Carbon market or taxation?
Another pressing issue for the gas sector is whether the UK will establish its own cap-and-trade carbon market in January 2021 or revert to a carbon tax, or both. Higher prices for EU carbon allowances under the EU’s Emissions Trading System (EU ETS) coupled with the carbon price floor has helped gas and renewables gain market share in the British power mix. Coal is now almost completely phased out of power generation in Britain.
The government has sent out very mixed signals. For example, a stakeholder consultation outlining a possible carbon tax of £16/metric ton closed in late September. To this end, a number of energy companies, including the German majors RWE and Uniper, recently wrote to the prime minister Boris Johnson urging the government to opt for cap-and-trade rather than a tax.
"It appears that the UK will have its own ETS from January – instead of a carbon tax – although the government hasn’t definitively confirmed this. If we do start off with an ETS, the government may replace this with a carbon tax at a later stage,” said Formosa.
Linking a national ETS with that of the EU is a possibility, bearing in mind that it took Switzerland and the EU around 10 years to link their respective carbon markets.
“But I see no good reason why the UK cannot reach an agreement to link its national ETS with that of the EU. The price of carbon will dictate many things as we move forward such as CCS and hydrogen," said Formosa.
Brexit has already had a tangible impact on gas trading in the UK. Hub liquidity at the NBP has been declining in recent years partly because of the volatile currency exchange-rate fluctuations. Traders are wary of currency risks and continental shippers have been flocking to the Dutch TTF in ever greater numbers. It overtook the NBP in terms of volume some time ago and is Europe’s leading hub by a wide margin.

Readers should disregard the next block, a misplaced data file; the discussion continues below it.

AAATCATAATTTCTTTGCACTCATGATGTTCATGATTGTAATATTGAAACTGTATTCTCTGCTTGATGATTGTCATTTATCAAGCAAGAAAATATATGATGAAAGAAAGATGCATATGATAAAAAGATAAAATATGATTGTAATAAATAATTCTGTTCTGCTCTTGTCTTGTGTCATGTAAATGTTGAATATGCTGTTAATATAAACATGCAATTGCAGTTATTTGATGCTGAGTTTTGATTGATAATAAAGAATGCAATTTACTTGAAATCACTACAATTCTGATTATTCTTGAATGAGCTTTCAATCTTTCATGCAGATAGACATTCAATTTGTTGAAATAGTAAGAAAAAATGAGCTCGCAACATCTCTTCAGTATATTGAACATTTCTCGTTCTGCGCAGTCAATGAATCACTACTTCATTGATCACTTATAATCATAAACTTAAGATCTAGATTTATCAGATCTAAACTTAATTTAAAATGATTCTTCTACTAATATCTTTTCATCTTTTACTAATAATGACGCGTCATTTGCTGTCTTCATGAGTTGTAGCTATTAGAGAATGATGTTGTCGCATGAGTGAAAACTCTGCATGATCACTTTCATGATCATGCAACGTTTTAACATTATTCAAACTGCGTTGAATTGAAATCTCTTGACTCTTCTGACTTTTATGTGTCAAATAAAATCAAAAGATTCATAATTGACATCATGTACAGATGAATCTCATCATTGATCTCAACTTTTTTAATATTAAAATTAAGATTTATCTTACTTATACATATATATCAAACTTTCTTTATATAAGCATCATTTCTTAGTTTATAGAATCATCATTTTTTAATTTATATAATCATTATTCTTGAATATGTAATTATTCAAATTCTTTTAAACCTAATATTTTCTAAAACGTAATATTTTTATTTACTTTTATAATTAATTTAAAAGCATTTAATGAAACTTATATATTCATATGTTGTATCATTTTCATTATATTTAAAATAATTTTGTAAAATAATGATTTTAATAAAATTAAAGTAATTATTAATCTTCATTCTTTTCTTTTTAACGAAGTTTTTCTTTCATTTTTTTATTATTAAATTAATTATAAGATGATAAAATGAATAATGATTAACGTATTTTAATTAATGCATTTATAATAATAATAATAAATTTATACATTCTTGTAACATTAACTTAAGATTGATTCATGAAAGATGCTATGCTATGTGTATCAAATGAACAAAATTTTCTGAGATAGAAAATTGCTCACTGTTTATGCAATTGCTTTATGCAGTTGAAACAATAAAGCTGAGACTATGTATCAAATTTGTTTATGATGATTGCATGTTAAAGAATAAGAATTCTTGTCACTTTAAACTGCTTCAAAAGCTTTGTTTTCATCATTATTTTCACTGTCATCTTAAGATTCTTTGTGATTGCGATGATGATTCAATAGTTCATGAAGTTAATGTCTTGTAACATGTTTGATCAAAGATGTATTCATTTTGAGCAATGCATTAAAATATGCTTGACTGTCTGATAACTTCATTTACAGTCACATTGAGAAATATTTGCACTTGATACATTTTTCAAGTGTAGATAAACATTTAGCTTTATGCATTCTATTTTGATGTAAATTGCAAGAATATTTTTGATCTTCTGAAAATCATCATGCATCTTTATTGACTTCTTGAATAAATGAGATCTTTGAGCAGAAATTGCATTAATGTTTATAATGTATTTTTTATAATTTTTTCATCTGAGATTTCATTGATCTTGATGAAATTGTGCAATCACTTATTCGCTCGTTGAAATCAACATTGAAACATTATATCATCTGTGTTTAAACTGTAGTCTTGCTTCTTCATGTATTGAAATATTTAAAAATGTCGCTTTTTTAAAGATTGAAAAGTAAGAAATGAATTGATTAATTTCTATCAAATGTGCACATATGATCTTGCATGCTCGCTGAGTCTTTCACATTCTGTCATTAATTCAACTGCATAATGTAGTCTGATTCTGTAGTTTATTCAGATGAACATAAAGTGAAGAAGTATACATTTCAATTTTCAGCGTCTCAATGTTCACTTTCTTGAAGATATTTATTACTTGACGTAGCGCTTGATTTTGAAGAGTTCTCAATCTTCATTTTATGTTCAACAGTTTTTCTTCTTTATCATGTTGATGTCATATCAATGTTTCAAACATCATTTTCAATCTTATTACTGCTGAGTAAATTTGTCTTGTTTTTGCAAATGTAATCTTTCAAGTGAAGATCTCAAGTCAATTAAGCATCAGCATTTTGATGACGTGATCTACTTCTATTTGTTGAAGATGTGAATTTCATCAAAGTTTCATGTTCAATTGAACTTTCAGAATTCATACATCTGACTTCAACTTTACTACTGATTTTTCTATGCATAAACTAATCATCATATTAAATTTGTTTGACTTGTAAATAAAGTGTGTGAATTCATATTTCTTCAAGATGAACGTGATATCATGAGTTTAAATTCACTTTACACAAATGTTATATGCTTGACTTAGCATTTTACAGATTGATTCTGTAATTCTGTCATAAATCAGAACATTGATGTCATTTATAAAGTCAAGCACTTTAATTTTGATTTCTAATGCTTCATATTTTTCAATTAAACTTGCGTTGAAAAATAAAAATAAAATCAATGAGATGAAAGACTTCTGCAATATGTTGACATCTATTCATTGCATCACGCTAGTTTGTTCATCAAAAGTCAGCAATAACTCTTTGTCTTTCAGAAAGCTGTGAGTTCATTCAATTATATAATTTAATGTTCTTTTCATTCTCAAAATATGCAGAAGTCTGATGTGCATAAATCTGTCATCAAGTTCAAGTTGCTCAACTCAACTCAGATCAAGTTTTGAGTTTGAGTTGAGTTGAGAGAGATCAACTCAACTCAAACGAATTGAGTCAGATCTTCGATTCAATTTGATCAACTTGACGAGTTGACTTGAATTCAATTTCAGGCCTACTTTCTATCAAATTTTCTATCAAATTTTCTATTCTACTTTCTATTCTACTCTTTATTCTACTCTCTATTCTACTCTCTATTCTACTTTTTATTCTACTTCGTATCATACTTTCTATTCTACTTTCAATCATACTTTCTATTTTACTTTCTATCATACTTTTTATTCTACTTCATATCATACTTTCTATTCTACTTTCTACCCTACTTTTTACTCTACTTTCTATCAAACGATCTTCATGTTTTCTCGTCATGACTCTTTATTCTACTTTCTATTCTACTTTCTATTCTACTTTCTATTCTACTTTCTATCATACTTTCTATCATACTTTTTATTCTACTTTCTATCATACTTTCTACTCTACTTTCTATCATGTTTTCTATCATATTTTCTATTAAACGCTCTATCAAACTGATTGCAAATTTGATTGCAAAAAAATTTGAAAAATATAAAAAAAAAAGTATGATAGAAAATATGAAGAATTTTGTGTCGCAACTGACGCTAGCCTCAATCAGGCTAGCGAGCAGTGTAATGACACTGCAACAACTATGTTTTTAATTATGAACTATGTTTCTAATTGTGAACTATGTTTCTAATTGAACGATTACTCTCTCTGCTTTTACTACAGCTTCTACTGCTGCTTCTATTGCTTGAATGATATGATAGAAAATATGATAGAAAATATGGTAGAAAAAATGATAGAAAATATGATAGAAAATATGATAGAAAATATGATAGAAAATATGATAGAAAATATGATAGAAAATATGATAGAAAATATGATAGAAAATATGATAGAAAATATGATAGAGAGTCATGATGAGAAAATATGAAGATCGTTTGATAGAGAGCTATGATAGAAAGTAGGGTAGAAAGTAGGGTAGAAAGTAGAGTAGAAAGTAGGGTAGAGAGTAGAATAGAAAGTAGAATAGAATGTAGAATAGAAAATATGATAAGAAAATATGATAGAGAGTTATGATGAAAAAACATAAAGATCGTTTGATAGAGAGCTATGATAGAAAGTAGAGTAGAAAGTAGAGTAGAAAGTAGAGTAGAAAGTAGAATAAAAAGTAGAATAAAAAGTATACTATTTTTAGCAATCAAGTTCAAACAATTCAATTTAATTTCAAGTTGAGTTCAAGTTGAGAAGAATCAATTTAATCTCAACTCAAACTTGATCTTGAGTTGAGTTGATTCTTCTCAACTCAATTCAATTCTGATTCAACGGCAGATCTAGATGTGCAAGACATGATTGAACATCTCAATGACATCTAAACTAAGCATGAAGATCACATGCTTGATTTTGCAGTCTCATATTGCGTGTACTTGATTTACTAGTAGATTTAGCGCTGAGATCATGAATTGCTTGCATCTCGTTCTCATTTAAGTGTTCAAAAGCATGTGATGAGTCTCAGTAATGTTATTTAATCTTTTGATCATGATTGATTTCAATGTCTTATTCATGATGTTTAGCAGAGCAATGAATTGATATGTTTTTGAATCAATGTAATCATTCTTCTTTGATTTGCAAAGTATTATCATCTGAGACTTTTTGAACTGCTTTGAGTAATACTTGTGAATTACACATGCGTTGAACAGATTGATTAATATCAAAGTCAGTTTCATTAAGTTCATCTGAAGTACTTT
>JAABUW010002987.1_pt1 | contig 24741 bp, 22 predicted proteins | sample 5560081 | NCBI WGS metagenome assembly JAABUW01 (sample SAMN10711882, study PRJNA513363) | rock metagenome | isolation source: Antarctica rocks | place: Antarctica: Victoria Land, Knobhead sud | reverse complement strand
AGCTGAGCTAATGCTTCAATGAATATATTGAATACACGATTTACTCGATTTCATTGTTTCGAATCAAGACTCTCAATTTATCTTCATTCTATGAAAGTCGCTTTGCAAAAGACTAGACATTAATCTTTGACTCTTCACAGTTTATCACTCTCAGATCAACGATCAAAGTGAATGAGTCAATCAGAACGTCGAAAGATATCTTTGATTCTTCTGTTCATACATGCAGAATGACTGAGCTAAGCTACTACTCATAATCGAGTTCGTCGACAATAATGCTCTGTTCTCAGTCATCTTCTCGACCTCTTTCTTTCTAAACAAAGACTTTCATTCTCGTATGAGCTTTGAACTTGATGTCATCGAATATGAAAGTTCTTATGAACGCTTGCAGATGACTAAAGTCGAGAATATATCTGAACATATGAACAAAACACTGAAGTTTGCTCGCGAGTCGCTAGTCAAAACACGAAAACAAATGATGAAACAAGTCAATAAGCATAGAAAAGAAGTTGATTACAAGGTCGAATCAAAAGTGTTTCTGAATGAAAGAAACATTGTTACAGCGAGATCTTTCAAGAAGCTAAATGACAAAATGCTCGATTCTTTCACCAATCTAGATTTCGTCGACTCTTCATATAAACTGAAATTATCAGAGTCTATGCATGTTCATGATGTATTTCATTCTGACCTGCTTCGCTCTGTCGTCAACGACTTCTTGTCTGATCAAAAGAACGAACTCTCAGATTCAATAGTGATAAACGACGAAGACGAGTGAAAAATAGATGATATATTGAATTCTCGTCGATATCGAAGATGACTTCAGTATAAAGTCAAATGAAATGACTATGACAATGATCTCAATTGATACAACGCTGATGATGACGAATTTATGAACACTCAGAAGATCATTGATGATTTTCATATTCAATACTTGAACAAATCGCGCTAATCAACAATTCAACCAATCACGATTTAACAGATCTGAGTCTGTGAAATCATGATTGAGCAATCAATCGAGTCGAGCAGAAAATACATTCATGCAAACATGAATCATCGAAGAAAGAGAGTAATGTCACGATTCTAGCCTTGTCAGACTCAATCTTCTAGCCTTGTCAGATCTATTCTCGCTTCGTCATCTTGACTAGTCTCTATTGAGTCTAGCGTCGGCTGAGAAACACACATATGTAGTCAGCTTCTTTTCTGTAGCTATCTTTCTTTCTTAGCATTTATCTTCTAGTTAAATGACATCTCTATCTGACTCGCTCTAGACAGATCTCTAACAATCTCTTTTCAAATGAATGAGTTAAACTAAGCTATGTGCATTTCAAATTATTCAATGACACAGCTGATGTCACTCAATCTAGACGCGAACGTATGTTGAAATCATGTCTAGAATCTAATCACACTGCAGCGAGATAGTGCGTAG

If there is no-deal by January, the pound may lose further value against major currencies and this would make gas imports more expensive, both for piped gas and LNG. That is bad news for UK industries and could give other energy technologies such as nuclear power a competitive advantage over gas.
But it is not just the UK energy sector that will be negatively impacted by a no-deal scenario. The EU will lose a strong voice on pro-market competition and climate. It is worth noting, for example, that while the EU-27 is discussing raising the 2030 GHG reduction target from 40% to 55% compared with 1990 levels, the UK has already set a target of 57% reductions.
Of course, the UK’s ability to influence Europe’s future energy policy will also diminish – notably the EU Green Deal and its 2050 climate neutrality goal – if it leaves industry groups that it was instrumental in setting up.
In its latest Gas Ten Year Statement – a document whose November 30 publication preceded Brexit by a bare month – National Grid writes: “As members of the European National Transmission System Operators - Gas and of Gas Infrastructure Europe, we support the important input these organisations have into shaping these future gas market developments. We are working closely with Ofgem, the government and stakeholders in preparation for EU Exit, and will continue to engage with domestic and European stakeholders to prepare for the future UK/EU relationship.”
It also said that preparations for the end of the Brexit transition period “are likely to contemplate the requirements of a ‘no deal’ scenario.” It suggests incorporating into domestic law the EU regulations that were in place on the day prior to exit, as well as the statutory instruments “to address any inoperabilities that would arise from application of this broad approach.”
But other aspects of life will continue as before. Ofgem says monitoring of UK gas markets under the principles of the EU’s Regulation on Energy Market Integrity and Transparency – which prohibits insider trading and manipulation based on early knowledge of field and pipeline outages and so on – will remain virtually the same after Brexit. Market participants will have to register with regulatory authorities in an EU member state and with Ofgem depending on whether they trade in UK or European energy markets, or both.
As for Ireland, the Single Electricity Market (SEM) between Northern Ireland and the Republic of Ireland will continue as before, but special arrangements have been implemented for trading between the SEM and Britain.